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Looking for a trad mentor
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TFirzli


Apr 28, 2010, 4:27 PM
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Looking for a trad mentor
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I am looking to get into trad climbing from the gym and from some outdoor sport leading I have done. I am extremely interested in the idea of trad climbing as opposed to sport but cant find a mentor.

I am 19, only been climbing for about three months. I have taken a lead course and have led outside (only 2 times outside, 4-5 in the gym) and cleaned anchors. I know this isn't much experience but I think its better to be honest thank to try to sugar coat it. I can lead 5.8s and 5.9s. I can toprope 10+s and 11-s in the gym and have sent 10s on toprope outside.

Recently got a rope so my partner and i have a few trips planned outside already. Also have draws a personal anchor and 3 biners.

I live in Phoenix, Arizona.

Im perfectly fine being a belay slave for a while and following routes, I just want to learn anything. I am also fine attempting to lead. I don't have trad gear but am planning to put together a rack as soon as I find a possible mentor.

Shoot me an email if interested in showing a beginner the ropes of trad (or need a belay slave)!

Tarek Firzli
trfirzli@gmail.com


kennoyce


Apr 28, 2010, 4:34 PM
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Re: [TFirzli] Looking for a trad mentor [In reply to]
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You might try posting this in the Regional Discussions Forum since a trad mentor will probably need to live somewhere near you.


TFirzli


Apr 28, 2010, 4:48 PM
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Re: [kennoyce] Looking for a trad mentor [In reply to]
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Done, posted in west coast forum. Thanks for the advice, wasn't sure initially which area would be better to post it in.


irregularpanda


Apr 28, 2010, 5:55 PM
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Re: [TFirzli] Looking for a trad mentor [In reply to]
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TFirzli wrote:
Im perfectly fine being a belay slave for a while and following routes, I just want to learn anything. I am also fine attempting to lead. I don't have trad gear but am planning to put together a rack as soon as I find a possible mentor.

Some advice. Go to your crags, and or the gym. BRING BEER and LOWER YOUR EXPECTATIONS.

What's that you say? You're only 19.
If you're 19 and you don't know how to get beer, then you have no hope anyway.

Seriously, if you lower your standards for a "mentor" down to just a normal, unreliable, rope-monkey, who happens to fiddle with nuts, then you should be alright. And any trad climber worth their salt will be eager to drink someone else's beer.

Asshole out.


onarunning


Apr 28, 2010, 6:18 PM
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Re: [TFirzli] Looking for a trad mentor [In reply to]
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Hey, I'm 19 too, and I agree with the other poster who said you should lower your expectations. I started climbing when I was 16, climbed sport for a year, and then started climbing trad. Having only climbed trad for two years or so, I can't really say that I have a lot of experience at it.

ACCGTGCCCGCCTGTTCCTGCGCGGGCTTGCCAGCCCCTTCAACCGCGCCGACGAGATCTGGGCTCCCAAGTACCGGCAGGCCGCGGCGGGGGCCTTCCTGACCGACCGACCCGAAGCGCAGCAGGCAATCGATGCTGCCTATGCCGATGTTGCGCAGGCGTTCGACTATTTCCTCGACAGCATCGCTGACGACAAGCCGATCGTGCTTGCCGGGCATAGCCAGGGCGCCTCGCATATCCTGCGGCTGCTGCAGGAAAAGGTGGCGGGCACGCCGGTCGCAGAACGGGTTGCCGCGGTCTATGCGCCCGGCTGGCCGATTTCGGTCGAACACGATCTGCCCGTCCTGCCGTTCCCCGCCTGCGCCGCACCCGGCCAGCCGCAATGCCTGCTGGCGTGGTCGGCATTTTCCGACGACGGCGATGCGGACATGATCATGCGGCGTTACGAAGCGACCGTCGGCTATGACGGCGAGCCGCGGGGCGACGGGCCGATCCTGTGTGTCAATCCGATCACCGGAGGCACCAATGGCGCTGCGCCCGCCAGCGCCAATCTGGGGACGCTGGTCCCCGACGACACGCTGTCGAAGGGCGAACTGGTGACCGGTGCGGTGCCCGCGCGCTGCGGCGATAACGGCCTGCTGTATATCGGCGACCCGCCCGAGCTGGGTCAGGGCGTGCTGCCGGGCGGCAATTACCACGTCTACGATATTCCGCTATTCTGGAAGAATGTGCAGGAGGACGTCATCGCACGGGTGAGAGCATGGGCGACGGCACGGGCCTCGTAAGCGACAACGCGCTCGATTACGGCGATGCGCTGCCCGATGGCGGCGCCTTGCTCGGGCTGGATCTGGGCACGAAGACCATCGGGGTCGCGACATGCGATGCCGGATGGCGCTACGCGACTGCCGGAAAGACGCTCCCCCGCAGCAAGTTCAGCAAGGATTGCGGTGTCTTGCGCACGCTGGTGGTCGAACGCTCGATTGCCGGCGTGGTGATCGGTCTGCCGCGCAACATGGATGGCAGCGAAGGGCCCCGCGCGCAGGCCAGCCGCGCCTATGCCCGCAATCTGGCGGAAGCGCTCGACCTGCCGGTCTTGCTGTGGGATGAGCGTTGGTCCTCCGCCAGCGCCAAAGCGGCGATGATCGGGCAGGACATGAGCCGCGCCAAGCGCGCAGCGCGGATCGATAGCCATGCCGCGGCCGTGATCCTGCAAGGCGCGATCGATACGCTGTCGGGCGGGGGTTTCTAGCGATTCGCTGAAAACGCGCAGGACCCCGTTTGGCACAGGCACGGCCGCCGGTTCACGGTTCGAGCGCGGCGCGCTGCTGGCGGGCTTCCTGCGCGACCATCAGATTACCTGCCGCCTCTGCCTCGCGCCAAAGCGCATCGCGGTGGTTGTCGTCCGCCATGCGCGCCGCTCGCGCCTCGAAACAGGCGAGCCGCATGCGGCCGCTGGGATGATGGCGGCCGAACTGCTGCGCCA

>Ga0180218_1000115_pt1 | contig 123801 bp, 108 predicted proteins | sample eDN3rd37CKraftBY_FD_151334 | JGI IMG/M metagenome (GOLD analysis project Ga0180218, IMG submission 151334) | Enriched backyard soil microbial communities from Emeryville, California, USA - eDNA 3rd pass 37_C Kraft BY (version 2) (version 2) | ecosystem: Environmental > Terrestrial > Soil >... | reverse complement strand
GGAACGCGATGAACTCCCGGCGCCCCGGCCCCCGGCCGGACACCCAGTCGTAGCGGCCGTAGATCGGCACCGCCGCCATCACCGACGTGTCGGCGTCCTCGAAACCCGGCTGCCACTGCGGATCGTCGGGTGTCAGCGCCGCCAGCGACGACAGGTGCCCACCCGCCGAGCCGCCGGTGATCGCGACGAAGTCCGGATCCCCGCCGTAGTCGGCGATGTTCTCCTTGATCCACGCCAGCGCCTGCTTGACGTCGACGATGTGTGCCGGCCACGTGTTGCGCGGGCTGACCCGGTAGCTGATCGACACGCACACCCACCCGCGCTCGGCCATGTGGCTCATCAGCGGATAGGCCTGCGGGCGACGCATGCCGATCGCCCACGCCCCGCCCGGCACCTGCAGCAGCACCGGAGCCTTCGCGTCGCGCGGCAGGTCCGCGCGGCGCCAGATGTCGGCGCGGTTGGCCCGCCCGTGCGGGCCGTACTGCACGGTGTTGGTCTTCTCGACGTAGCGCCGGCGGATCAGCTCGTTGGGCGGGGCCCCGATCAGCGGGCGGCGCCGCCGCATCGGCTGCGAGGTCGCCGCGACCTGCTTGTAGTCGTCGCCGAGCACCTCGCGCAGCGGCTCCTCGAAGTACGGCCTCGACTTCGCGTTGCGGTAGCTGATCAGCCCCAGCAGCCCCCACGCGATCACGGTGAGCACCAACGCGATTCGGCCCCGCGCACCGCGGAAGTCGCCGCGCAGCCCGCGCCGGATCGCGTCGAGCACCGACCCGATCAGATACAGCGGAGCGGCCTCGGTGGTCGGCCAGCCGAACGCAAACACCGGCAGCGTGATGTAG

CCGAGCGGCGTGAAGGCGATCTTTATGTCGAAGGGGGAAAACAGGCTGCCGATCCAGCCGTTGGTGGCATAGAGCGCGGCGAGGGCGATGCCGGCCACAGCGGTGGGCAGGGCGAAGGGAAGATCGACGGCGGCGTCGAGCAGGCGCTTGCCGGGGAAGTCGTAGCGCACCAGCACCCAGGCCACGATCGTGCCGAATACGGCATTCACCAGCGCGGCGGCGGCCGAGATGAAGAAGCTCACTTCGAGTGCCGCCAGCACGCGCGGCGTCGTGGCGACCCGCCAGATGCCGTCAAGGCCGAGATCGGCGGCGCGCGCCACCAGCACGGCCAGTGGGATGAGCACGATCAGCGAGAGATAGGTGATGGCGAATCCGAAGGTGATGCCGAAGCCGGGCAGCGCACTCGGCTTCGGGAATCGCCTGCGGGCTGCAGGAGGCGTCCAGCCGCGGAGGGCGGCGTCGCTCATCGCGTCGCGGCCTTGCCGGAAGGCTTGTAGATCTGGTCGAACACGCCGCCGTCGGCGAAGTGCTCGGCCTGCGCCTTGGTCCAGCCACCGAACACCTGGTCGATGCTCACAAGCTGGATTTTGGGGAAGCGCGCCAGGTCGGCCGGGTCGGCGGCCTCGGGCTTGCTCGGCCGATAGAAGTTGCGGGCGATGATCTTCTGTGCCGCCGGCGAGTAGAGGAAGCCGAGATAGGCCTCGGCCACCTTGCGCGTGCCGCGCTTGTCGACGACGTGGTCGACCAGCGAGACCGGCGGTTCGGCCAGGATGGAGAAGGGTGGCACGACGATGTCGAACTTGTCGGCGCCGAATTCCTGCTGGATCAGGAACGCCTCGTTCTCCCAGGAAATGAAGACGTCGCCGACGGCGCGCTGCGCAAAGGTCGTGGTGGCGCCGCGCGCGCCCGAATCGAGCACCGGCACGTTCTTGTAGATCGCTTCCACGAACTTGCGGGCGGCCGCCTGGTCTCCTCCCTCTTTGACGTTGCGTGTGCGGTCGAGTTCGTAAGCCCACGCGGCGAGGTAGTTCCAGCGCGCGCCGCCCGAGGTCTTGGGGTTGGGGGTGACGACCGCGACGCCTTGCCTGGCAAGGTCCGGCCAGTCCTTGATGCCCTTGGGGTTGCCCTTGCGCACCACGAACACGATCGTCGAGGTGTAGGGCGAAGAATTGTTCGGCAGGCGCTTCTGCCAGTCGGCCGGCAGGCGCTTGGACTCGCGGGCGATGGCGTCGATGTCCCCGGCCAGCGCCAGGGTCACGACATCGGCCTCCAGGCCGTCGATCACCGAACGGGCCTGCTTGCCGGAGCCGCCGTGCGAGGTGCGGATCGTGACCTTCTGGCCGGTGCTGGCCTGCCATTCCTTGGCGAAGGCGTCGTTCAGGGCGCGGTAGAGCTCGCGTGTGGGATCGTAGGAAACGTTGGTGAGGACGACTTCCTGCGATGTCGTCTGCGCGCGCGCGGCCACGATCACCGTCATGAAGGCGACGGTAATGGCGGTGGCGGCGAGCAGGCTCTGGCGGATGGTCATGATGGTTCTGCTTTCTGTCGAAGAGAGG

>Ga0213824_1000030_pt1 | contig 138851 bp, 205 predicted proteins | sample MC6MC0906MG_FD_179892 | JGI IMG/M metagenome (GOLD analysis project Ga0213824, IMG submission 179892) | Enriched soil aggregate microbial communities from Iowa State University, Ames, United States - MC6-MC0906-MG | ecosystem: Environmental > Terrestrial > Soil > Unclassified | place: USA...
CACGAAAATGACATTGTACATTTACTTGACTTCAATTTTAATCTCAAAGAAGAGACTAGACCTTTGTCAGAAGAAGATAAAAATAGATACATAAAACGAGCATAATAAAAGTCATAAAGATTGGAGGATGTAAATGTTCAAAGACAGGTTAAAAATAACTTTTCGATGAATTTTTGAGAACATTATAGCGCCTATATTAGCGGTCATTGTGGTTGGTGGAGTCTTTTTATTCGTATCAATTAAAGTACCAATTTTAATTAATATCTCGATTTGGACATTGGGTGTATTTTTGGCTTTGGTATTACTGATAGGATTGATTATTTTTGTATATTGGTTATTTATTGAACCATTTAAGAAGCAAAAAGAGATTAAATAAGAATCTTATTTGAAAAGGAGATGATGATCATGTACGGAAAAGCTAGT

What I do have experience at though is being young and inexperienced and finding people to teach you things. I think the most important thing you can do is to educate yourself. Read a ton of books. Read the important parts of Freedom of the Hills. Read Climbing Anchors by John Long, Rock Climbing: Mastering Basic Skills, and anything else you can find that seems pertinent.

The second thing is to lower your standards from a full on mentor to someone who can teach you something. I wonder how common it actually is these days for a crusty old veteran to take a teen out multiple times over a period of time and teach them the ins and outs of climbing. I doubt it happens very often. The other problem is that your crusty old veteran mentor might be doing things incorrectly and you will have no idea.

Instead, find a variety of people that will take you out. Talk to people in your gym about it. Go to the local trad crag and walk around and ask questions. Learn what you can from everyone you can, and then compare it to what everyone else told you and what you read.

Build a rack as you go, and start using it on climbs you know you won't fall on. Top rope them first if you can, and then lead them. It would be great to have an expert look at your every placement, but if you've found different people to teach you different things and you've read a lot, you'll probably have enough skills to not kill yourself.

I think this is a much more realistic and possibly effective way to build skills outside. I started out as a bumbling idiot, and now I feel very safe on leads within my ability.


TFirzli


Apr 28, 2010, 6:33 PM
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Re: [onarunning] Looking for a trad mentor [In reply to]
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I totally understand what you guys are saying. However, I never said I haven't been networking around my gym :)

I have been covering as many bases as I can, this is just one of them. While I will admit it would be very cool to have the crusty old veteran taking me under their wing... You are definitely right that it probably does not happen that way. Fortunately enough, I do know some people who have racks and have led trad, most have been climbing only a year though.

I am planning to take an anchors class with the Arizona Mountaineering Club and the Lead Class and may very well meet some trad climbers there. Unfortunately that is in november.

Again, all I haven't done networking wise is going to local trad crags, which is a great idea. I am reading "Traditional Lead Climbing" by Hiedi Pesterfield. I will definitely check out the book on anchors that you suggested if its at my library.

I am climbing with two guys who do trad (one has only been climbing a year) and will see if they want to climb in a trad area instead of jacks canyon sometime.

Thanks guys for the advice


onarunning


Apr 28, 2010, 6:38 PM
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Re: [TFirzli] Looking for a trad mentor [In reply to]
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Sounds like you've got it under control, haha. I really wanted a crusty old veteran when I started climbing, too. I wish things were still done that way.


anthonymason


Apr 28, 2010, 8:31 PM
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Re: [TFirzli] Looking for a trad mentor [In reply to]